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Tax Strategies for 2012


Did you feel like Warren Buffett’s secretary after filing your income taxes last week? Buffett’s employee, Debbie Bosanek, was made famous because her tax rate was 35 percent, while her billionaire boss – with all his deductions – paid at a rate of 17 percent. Like Bosanek, maybe you’re missing out on deductible expenses that could save you thousands of dollars in tax savings each year.

“Tax planning certainly isn’t only for the wealthy,” says Brad Konishi, a CPA and expert on tax strategy. For the average taxpayer, the most valuable deductions – hands down – have to do with homeownership.

“In most cases that I’ve seen, it really makes sense to buy a home as opposed to renting one – especially over the long term,” says Konishi. “Besides the tax advantages, there are also other financial considerations that make owning a home so desirable.”

Mortgage interest, which accounts for a significant portion of your monthly payment, is generally deductible, for as long as you have a mortgage. If you opted to pay down your interest rate by paying points, that is considered prepaid interest and may also be deductible.

Property taxes are also an itemized tax deduction for homeowners.

“There are also some lesser-known tax incentives for owning a home,” says Konishi. “The Mortgage Credit Certificate program allows qualified homebuyers to convert 20 percent of their mortgage interest into a tax credit to offset their federal tax liabilities. I have a number of clients who have received MCCs, and the additional tax savings they’ve realized resulted in thousands of dollars in their pockets. It is like a mortgage interest deduction with a turbo-charger attached.”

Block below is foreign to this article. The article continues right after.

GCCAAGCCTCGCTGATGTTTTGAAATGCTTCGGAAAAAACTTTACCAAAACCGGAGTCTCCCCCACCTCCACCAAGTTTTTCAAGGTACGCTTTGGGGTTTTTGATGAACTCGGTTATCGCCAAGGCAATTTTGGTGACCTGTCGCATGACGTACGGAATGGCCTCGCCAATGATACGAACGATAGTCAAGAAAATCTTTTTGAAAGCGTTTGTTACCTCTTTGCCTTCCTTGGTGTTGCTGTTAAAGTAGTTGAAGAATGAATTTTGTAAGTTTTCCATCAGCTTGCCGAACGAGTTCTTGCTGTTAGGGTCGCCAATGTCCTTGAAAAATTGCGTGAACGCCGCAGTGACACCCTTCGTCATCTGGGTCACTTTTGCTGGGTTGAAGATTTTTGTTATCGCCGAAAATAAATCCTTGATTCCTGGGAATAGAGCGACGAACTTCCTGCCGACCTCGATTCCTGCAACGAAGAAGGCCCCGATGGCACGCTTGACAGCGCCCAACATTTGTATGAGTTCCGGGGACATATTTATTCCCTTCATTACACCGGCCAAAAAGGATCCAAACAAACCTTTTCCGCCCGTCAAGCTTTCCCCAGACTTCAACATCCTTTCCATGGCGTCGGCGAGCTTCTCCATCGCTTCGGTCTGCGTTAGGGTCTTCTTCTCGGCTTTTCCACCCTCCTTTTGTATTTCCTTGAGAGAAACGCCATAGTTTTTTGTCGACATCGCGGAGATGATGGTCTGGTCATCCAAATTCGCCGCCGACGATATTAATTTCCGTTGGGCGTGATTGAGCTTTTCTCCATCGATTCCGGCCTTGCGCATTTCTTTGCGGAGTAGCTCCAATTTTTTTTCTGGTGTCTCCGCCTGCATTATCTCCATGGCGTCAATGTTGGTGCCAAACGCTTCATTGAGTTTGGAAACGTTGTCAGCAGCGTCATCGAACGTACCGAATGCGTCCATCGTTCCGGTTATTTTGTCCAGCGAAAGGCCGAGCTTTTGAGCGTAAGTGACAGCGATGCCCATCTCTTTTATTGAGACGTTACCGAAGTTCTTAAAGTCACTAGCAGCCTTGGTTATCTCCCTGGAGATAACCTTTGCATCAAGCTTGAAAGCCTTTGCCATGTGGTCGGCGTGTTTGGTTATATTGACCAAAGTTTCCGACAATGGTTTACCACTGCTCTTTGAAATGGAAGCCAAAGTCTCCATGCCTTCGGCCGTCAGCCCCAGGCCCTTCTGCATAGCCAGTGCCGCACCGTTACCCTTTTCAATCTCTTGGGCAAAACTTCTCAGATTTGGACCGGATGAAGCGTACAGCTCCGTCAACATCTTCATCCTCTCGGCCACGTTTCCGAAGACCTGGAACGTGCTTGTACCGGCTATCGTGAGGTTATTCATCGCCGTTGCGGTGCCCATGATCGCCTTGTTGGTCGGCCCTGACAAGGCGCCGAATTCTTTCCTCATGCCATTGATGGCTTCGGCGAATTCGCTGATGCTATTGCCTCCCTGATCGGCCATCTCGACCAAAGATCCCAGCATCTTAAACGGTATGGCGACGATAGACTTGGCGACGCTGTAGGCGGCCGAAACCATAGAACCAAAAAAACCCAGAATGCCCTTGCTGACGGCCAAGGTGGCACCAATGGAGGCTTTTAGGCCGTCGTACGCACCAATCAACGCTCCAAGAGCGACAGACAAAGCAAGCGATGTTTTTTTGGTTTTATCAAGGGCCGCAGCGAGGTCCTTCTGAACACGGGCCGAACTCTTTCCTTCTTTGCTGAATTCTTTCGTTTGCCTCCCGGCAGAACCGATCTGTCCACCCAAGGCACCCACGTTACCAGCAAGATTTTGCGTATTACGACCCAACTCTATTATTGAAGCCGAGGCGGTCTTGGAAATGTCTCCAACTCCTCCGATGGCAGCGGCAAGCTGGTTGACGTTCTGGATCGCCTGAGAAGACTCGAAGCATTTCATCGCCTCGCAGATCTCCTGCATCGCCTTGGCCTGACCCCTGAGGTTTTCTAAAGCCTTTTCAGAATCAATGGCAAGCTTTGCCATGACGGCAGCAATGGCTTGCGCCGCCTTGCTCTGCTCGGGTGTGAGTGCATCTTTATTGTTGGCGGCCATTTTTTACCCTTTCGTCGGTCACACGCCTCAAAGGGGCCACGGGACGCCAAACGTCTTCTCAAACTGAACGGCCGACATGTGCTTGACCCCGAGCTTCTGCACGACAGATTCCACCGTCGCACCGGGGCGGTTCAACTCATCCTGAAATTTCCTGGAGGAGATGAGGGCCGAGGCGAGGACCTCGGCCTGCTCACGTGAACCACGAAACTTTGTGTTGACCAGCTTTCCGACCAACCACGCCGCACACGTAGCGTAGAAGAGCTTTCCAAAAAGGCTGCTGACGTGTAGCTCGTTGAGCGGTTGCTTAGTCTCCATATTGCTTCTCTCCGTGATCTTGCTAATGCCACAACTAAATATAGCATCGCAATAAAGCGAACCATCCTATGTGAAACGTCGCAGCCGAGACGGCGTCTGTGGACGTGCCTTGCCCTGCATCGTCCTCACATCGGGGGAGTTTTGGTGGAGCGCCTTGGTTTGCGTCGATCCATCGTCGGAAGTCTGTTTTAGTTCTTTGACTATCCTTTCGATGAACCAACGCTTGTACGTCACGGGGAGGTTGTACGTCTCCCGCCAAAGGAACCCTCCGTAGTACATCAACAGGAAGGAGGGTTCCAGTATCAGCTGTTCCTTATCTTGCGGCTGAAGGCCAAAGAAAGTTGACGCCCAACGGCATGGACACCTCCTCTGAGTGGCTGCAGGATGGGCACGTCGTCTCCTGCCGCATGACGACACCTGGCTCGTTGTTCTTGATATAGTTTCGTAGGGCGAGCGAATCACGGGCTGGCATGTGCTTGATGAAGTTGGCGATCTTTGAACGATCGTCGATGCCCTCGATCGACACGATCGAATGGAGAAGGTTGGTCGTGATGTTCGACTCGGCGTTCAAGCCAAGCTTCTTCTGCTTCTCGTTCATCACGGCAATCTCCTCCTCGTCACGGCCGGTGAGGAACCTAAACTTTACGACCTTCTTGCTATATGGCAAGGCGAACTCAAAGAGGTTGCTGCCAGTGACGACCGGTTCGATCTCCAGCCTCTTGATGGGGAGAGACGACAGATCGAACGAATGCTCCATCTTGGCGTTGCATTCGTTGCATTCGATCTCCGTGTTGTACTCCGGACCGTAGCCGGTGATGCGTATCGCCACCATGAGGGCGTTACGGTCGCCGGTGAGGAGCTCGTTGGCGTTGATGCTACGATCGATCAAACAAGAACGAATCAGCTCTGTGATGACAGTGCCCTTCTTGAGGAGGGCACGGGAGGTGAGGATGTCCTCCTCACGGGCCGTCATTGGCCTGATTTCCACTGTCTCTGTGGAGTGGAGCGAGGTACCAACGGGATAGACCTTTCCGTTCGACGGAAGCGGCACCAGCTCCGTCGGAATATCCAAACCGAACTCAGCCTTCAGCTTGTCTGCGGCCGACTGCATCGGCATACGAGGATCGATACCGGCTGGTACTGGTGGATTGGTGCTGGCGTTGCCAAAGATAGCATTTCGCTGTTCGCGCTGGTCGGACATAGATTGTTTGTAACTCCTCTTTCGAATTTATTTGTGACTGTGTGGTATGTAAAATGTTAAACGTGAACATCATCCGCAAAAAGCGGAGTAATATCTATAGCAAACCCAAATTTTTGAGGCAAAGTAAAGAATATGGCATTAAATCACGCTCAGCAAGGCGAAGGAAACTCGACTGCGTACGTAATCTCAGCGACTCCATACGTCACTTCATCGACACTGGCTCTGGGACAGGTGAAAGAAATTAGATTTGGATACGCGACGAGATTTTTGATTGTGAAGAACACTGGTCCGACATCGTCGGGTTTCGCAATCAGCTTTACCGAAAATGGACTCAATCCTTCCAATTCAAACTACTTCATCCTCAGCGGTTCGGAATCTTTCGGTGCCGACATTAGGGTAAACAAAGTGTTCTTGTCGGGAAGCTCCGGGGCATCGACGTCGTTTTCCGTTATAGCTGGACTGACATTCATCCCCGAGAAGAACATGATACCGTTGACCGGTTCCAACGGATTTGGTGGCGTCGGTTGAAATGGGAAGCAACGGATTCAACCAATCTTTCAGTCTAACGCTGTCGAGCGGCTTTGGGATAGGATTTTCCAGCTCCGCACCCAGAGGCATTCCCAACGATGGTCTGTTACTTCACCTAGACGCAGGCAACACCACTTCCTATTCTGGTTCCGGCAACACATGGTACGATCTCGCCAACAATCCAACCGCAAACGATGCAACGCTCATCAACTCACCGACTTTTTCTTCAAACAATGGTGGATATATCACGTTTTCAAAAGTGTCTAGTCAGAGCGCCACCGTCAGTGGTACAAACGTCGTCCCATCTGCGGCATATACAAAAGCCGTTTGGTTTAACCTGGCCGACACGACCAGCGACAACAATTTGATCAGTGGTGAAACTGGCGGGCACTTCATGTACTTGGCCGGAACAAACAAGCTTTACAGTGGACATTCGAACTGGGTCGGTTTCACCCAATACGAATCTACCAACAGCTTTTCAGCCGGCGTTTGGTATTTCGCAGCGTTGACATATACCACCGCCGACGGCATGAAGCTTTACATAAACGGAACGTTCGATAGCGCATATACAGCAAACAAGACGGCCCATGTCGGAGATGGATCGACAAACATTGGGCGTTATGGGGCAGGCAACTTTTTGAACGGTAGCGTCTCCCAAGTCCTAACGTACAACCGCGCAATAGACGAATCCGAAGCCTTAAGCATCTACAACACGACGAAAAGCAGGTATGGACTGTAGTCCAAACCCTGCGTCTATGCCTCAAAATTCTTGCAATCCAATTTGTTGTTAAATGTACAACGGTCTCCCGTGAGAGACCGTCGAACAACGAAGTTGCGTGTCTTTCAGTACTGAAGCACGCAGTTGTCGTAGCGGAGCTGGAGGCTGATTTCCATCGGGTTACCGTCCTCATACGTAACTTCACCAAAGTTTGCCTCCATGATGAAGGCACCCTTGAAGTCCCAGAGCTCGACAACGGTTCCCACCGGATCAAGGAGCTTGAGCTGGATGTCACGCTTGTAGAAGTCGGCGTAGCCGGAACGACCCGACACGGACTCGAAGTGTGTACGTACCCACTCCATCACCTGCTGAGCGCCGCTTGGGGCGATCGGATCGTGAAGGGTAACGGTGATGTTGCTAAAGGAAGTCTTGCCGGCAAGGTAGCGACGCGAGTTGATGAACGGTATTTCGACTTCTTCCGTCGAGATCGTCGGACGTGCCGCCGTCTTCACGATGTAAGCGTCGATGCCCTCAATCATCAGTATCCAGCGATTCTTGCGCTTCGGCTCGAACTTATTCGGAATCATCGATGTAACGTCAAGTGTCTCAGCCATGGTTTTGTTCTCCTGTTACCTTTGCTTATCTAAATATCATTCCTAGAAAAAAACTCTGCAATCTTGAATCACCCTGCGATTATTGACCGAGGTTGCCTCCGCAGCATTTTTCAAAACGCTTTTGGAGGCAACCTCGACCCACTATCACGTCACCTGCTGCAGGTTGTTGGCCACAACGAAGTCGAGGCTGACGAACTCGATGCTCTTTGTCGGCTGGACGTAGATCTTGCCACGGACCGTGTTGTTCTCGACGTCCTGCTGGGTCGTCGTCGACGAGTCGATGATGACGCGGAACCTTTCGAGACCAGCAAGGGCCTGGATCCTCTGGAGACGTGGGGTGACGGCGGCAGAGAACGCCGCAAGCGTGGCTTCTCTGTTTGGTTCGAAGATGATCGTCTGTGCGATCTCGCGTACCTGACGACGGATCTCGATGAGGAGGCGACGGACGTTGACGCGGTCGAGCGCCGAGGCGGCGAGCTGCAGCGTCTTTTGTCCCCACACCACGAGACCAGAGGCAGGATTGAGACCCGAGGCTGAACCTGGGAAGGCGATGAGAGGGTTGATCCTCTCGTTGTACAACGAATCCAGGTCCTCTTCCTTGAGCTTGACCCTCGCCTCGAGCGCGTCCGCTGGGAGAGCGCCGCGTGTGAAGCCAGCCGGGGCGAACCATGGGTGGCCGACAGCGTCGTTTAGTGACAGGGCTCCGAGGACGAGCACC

The number of MCCs issued every year is limited and certain conditions apply, so interested homebuyers are advised to talk with a knowledgeable loan officer or tax professional.

One of the most substantial benefits of homeownership comes when homeowners sell their home.

“Single taxpayers who are selling their main home may be entitled to exempt up to $250,000 in capital gain ($500,000 for married taxpayers filing jointly),” says Konishi.

The general rules to be eligible for this gain exclusion are as follows: Within the five-year period ending on the date of the home sale, the taxpayer must have owned the home for at least two years, and lived in the home as their main residence for at least two years.

“In addition, within the two-year period ending on the date of the sale, the taxpayer may not have used the gain exemption on any other home sale,” clarifies Konishi.

Real estate investors have even more tax deductions available to them.

“Similar to the owner of a principal residence, they are also eligible for a tax deduction for mortgage interest as well as real property taxes,” says Konishi. “However, unlike the owner of a principal residence, they are also eligible to take tax deductions for repairs, maintenance fees, unreimbursed utilities and depreciation.”

Another benefit of owning a rental property is that if an owner sells the property they have owned for more than a year at a loss, they may be able to use that loss to offset other types of income, such as salaries, bonus or self-employment income.

Investors who sell their rentals at a gain can defer paying capital gains tax by way of a 1031 tax exchange, which defers the recognition of capital gains on investment properties.

“I have many clients who started investing in rental real estate with small, inexpensive properties, and by using 1031 exchanges, they have moved further and further up the property ladder,” Konishi says. “Now, a number of them have rental property portfolios worth millions, and have been able to build their portfolios deferring their capital gains for decades!”

Running the numbers to see how these deductions could put money into your pocket is what Konishi helps his clients do. Particularly during times of inflation, a home is a very good shelter for wealth.

“Interest earned on cash in the bank is often not enough to keep pace with inflation, and that’s especially true in today’s market,” he says. “However, homeowners can take advantage of their growing equity, which happens when they pay down their mortgage debt as well as when property values increase. Then, if they need it, they can turn that equity into cash with a home equity line of credit, a refinance or even a second mortgage. Renters don’t have those sort of options.”

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